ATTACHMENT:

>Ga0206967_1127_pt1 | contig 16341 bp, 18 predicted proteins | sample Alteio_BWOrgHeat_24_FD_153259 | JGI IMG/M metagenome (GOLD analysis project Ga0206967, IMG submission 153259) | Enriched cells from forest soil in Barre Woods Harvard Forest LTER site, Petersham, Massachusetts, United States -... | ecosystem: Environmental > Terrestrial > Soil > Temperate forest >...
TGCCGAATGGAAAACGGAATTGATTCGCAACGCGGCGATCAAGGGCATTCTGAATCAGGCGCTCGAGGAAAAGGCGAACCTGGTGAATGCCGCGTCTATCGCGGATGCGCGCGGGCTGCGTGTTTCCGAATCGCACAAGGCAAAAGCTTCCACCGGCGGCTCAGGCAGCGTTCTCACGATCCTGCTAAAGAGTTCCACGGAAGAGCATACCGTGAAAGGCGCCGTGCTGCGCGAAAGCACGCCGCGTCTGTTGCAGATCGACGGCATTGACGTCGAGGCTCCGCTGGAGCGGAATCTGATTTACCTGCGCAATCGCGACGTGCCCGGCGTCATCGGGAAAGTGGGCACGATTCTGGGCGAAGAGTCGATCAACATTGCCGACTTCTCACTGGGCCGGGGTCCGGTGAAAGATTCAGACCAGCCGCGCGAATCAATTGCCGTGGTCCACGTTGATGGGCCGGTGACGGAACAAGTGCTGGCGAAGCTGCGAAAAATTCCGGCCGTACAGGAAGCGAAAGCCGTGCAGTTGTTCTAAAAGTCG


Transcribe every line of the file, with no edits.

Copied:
>Ga0206967_1127_pt1 | contig 16341 bp, 18 predicted proteins | sample Alteio_BWOrgHeat_24_FD_153259 | JGI IMG/M metagenome (GOLD analysis project Ga0206967, IMG submission 153259) | Enriched cells from forest soil in Barre Woods Harvard Forest LTER site, Petersham, Massachusetts, United States -... | ecosystem: Environmental > Terrestrial > Soil > Temperate forest >...
TGCCGAATGGAAAACGGAATTGATTCGCAACGCGGCGATCAAGGGCATTCTGAATCAGGCGCTCGAGGAAAAGGCGAACCTGGTGAATGCCGCGTCTATCGCGGATGCGCGCGGGCTGCGTGTTTCCGAATCGCACAAGGCAAAAGCTTCCACCGGCGGCTCAGGCAGCGTTCTCACGATCCTGCTAAAGAGTTCCACGGAAGAGCATACCGTGAAAGGCGCCGTGCTGCGCGAAAGCACGCCGCGTCTGTTGCAGATCGACGGCATTGACGTCGAGGCTCCGCTGGAGCGGAATCTGATTTACCTGCGCAATCGCGACGTGCCCGGCGTCATCGGGAAAGTGGGCACGATTCTGGGCGAAGAGTCGATCAACATTGCCGACTTCTCACTGGGCCGGGGTCCGGTGAAAGATTCAGACCAGCCGCGCGAATCAATTGCCGTGGTCCACGTTGATGGGCCGGTGACGGAACAAGTGCTGGCGAAGCTGCGAAAAATTCCGGCCGTACAGGAAGCGAAAGCCGTGCAGTTGTTCTAAAAGTCG